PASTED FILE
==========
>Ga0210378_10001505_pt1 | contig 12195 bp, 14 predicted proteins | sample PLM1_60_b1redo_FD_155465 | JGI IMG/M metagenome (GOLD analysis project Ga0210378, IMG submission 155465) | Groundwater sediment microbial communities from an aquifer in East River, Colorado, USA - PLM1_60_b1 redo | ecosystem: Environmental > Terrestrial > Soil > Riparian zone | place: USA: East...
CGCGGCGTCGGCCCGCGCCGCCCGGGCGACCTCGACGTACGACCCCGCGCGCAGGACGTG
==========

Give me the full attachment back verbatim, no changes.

>Ga0210378_10001505_pt1 | contig 12195 bp, 14 predicted proteins | sample PLM1_60_b1redo_FD_155465 | JGI IMG/M metagenome (GOLD analysis project Ga0210378, IMG submission 155465) | Groundwater sediment microbial communities from an aquifer in East River, Colorado, USA - PLM1_60_b1 redo | ecosystem: Environmental > Terrestrial > Soil > Riparian zone | place: USA: East...
CGCGGCGTCGGCCCGCGCCGCCCGGGCGACCTCGACGTACGACCCCGCGCGCAGGACGTG